September 28, 2013


by Cheryl Rainfield
Harcourt Children's Books/Houghton Mifflin Harcourt
304 pp.
Ages 14+
Release date October 1, 2013
Reviewed from advance reading copy

Sixteen-year-old Sarah Meadows has always focused on the port-wine stain that covers the right-side of her face, determined to get the surgical treatments so that she might become "normal".  The debilitating impact she has experienced because of it has compelled her to live vicariously through her comic character, Diamond, to hide behind a curtain of hair, and to only hang out with other social outcasts. But the very day she is to start treatment, her father learns that someone has embezzled so much money from his graphic design company that there isn't enough to pay a bank loan and her surgery.

At school, Sarah has to share this unexpected news with her group of friends: Charlene who is overweight and the brunt of her father's verbal abuse; Gemma, a lesbian; and Nick, who is considered a geeky "doughboy" by others, though Sarah considers that,
"They don't care that he's kind, smart, and good natured, and sort of cute in a soft, chubby way, with messy, sandy hair that's always falling into his eyes and a quick smile. All they see is his weight and his social awkwardness." (pg. 15)
When Nick narrates a chapter, he emulates the same sentiments about Sarah, calling her beautiful and wishing she could see how amazing she is.

On the way home, a bullying incident has Brian Gormley, her dad's cute assistant, coming to her rescue, offering to help and drive her home.  Though she declines, feeling that "Something isn't right" (pg. 35), Brian grabs her, drugs her and locks her away, with a padlocked leather blindfold on.  He claims that he will help her and her parents by giving them "freedom from the pain in their lives" (pg. 84) as he has done for others.  Thus begins a tortuous imprisonment of months in which Sarah endures physical, sexual and psychological abuse at Brian's hands.  Worse is Sarah's ignorance of the efforts being made to find her, especially by Nick and her parents, with the duplicitous Brian even offering assistance.  Nick becomes relentless in pursuing every lead possible, outdoing the seemingly ineffective efforts of the police.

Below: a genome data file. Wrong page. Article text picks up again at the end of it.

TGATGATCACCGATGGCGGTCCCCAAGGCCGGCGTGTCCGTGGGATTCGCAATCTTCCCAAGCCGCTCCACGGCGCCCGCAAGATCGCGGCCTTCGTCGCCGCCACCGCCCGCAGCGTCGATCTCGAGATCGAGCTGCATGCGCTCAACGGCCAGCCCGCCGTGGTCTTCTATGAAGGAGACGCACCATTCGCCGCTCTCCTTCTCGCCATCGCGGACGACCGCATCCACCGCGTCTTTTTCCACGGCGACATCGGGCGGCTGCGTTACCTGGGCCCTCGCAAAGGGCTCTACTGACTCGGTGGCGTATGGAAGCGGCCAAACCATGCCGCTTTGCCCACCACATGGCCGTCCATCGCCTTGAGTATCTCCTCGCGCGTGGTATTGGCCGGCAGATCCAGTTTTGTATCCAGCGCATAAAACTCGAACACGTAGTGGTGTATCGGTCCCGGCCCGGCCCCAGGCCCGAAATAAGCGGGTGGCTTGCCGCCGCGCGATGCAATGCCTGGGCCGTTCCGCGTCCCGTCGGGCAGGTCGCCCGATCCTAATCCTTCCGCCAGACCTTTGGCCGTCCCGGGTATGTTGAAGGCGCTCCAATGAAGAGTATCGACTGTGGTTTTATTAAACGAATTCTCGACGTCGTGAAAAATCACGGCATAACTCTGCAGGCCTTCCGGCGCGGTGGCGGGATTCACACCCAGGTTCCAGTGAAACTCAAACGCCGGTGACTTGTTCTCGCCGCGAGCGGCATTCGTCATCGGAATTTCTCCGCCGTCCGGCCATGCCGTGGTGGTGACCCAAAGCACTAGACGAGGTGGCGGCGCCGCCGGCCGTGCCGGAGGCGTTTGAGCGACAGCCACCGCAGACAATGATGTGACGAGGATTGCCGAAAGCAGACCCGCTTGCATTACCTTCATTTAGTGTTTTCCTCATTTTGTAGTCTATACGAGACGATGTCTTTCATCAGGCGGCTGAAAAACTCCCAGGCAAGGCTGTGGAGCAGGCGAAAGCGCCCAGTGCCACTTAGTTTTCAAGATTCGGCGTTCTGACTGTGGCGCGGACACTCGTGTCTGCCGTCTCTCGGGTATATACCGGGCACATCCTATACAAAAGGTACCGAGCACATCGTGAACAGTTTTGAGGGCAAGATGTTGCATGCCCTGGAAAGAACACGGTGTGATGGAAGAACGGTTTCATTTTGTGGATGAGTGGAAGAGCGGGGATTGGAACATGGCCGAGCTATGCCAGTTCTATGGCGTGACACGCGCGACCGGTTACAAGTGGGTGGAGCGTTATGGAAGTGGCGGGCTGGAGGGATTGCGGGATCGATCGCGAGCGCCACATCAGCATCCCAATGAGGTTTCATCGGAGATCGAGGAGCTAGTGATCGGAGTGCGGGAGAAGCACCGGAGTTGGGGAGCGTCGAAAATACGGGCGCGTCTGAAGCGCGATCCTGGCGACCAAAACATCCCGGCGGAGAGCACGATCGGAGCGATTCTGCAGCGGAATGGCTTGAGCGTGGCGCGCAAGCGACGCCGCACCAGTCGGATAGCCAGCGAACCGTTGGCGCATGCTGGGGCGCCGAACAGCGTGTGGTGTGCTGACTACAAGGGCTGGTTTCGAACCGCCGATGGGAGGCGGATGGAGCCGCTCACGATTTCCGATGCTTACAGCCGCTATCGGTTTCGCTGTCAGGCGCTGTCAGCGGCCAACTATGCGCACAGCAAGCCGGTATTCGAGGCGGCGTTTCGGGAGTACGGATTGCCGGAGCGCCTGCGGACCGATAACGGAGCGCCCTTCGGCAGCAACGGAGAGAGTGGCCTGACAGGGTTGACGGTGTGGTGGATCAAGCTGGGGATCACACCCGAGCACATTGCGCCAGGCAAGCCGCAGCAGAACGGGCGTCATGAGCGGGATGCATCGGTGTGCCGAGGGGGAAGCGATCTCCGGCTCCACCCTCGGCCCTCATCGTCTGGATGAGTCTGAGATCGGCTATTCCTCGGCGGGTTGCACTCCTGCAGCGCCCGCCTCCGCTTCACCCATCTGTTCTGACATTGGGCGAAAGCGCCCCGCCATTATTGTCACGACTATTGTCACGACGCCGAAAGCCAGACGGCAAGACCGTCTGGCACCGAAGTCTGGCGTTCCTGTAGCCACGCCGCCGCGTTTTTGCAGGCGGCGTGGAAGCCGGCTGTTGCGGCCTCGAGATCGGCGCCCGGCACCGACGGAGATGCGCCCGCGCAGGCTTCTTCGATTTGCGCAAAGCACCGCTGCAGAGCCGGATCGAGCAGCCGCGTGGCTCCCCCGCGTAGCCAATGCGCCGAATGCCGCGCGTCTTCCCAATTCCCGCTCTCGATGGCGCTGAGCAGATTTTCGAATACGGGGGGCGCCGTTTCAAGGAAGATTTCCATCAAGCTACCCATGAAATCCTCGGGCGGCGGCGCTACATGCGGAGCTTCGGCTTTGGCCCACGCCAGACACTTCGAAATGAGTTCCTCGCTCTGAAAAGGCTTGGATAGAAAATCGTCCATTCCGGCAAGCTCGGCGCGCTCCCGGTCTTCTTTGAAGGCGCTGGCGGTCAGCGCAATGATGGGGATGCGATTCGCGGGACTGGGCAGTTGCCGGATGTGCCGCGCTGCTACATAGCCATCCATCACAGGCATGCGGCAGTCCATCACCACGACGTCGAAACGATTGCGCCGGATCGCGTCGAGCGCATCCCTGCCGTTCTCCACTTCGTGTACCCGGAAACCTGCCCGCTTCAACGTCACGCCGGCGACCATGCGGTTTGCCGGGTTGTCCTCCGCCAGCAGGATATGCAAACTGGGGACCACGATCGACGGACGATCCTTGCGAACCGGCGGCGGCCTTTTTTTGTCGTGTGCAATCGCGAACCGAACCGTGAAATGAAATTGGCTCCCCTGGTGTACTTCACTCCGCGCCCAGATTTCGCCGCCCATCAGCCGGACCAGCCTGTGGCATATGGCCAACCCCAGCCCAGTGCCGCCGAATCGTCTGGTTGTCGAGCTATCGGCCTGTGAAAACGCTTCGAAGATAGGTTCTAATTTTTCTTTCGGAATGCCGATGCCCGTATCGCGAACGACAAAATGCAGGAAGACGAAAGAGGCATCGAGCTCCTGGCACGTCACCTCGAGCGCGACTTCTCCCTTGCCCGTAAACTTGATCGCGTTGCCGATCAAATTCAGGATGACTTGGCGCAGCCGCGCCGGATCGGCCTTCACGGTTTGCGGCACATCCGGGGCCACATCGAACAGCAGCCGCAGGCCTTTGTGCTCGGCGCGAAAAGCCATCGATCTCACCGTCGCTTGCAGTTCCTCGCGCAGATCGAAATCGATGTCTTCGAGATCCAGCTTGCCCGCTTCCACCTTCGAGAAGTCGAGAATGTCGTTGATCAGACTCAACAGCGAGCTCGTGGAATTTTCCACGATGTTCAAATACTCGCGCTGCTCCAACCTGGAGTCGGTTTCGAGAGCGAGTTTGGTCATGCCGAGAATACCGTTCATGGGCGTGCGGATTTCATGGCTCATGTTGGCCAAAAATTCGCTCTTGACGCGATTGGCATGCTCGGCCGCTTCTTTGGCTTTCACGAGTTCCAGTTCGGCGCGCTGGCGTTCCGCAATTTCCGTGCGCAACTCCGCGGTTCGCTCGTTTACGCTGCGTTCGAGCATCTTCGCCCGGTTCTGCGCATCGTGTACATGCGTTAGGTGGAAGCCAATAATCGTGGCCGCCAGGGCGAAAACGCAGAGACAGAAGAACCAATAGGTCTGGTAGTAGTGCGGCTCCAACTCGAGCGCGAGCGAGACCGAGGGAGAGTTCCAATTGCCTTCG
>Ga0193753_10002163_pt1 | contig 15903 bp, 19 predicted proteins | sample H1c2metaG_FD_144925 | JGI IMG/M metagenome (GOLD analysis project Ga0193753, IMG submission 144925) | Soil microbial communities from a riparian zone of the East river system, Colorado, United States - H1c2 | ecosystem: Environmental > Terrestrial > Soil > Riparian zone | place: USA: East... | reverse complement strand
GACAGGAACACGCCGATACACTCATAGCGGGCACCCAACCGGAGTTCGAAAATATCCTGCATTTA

Throughout Sarah's imprisonment, she attempts to understand Brian's motivations, determined that she would not "let Brian's lies become my reality." (pg. 154) As she attempts to appease him, Sarah is actually becoming emotionally stronger, learning how to handle him and manipulate situations as she can. It's ironic that the very manipulation Brian accuses Sarah of instigating to derive guilt from her parents is a skill she develops courtesy of his abuse. Though he may see her as becoming weaker and submissive, Sarah continues to look for any means to save herself, recognizing that she "has to get herself out, not wait for someone to save her." (pg. 179)

Cheryl Rainfield has courageously admitted that she has drawn on her personal experiences to write Stained (see original Stained release announcement ), emphasizing the positive attributes of courage, perseverance, and self-reliance rather than on the trauma.  This becomes self-evident from the tag line for the book,
Sometimes YOU have to be your own hero.
But just as important is self-acceptance, as Sarah, Nick and her friends learn.  They might all see the "better side" of life for those who are beautiful or slender or popular, but a crash course in introspection makes them realize the superficiality of those attributes and the absence of any relationship with goodness.  The beautiful Brian Gormley is a prime example of a revolting inside to an oft admired exterior.  Sadly for Sarah, this lesson must come at the cost of her freedom.

Not an easy read, Stained will have young adult readers both cringing for the physical, sexual and emotional abuse Sarah must endure and cheering for her efforts and determination to survive, recognizing that her Stained face has only been masking, temporarily, the hero within.


Look for posts shortly regarding Cheryl Rainfield's book launch for Stained and her take on improving body image.  In the meanwhile, check out Cheryl Rainfield's video explaining why she wrote Stained  here on YouTube.

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